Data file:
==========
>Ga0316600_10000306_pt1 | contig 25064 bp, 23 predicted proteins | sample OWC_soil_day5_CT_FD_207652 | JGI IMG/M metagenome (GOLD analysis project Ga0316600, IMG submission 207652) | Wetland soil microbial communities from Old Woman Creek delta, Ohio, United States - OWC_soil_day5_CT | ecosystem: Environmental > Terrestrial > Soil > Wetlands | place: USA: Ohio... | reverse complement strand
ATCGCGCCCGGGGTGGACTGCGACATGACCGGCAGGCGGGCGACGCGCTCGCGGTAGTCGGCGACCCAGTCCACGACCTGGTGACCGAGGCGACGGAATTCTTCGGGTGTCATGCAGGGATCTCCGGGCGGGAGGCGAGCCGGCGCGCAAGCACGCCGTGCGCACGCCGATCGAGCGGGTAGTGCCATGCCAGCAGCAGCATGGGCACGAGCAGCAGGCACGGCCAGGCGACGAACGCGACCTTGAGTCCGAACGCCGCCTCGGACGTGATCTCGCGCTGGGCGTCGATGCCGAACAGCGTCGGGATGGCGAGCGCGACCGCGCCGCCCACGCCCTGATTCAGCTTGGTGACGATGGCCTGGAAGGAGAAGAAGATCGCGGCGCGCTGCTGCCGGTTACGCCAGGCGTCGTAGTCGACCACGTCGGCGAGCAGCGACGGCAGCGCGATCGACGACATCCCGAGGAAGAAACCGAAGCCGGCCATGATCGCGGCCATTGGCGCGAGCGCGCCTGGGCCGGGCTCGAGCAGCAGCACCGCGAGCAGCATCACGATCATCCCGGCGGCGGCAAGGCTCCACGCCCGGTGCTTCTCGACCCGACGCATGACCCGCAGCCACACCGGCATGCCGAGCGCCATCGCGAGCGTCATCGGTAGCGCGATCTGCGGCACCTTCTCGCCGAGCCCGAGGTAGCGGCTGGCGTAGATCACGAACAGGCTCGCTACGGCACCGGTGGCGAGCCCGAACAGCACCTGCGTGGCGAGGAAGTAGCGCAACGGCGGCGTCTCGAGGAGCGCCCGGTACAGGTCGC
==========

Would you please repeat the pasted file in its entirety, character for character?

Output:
>Ga0316600_10000306_pt1 | contig 25064 bp, 23 predicted proteins | sample OWC_soil_day5_CT_FD_207652 | JGI IMG/M metagenome (GOLD analysis project Ga0316600, IMG submission 207652) | Wetland soil microbial communities from Old Woman Creek delta, Ohio, United States - OWC_soil_day5_CT | ecosystem: Environmental > Terrestrial > Soil > Wetlands | place: USA: Ohio... | reverse complement strand
ATCGCGCCCGGGGTGGACTGCGACATGACCGGCAGGCGGGCGACGCGCTCGCGGTAGTCGGCGACCCAGTCCACGACCTGGTGACCGAGGCGACGGAATTCTTCGGGTGTCATGCAGGGATCTCCGGGCGGGAGGCGAGCCGGCGCGCAAGCACGCCGTGCGCACGCCGATCGAGCGGGTAGTGCCATGCCAGCAGCAGCATGGGCACGAGCAGCAGGCACGGCCAGGCGACGAACGCGACCTTGAGTCCGAACGCCGCCTCGGACGTGATCTCGCGCTGGGCGTCGATGCCGAACAGCGTCGGGATGGCGAGCGCGACCGCGCCGCCCACGCCCTGATTCAGCTTGGTGACGATGGCCTGGAAGGAGAAGAAGATCGCGGCGCGCTGCTGCCGGTTACGCCAGGCGTCGTAGTCGACCACGTCGGCGAGCAGCGACGGCAGCGCGATCGACGACATCCCGAGGAAGAAACCGAAGCCGGCCATGATCGCGGCCATTGGCGCGAGCGCGCCTGGGCCGGGCTCGAGCAGCAGCACCGCGAGCAGCATCACGATCATCCCGGCGGCGGCAAGGCTCCACGCCCGGTGCTTCTCGACCCGACGCATGACCCGCAGCCACACCGGCATGCCGAGCGCCATCGCGAGCGTCATCGGTAGCGCGATCTGCGGCACCTTCTCGCCGAGCCCGAGGTAGCGGCTGGCGTAGATCACGAACAGGCTCGCTACGGCACCGGTGGCGAGCCCGAACAGCACCTGCGTGGCGAGGAAGTAGCGCAACGGCGGCGTCTCGAGGAGCGCCCGGTACAGGTCGC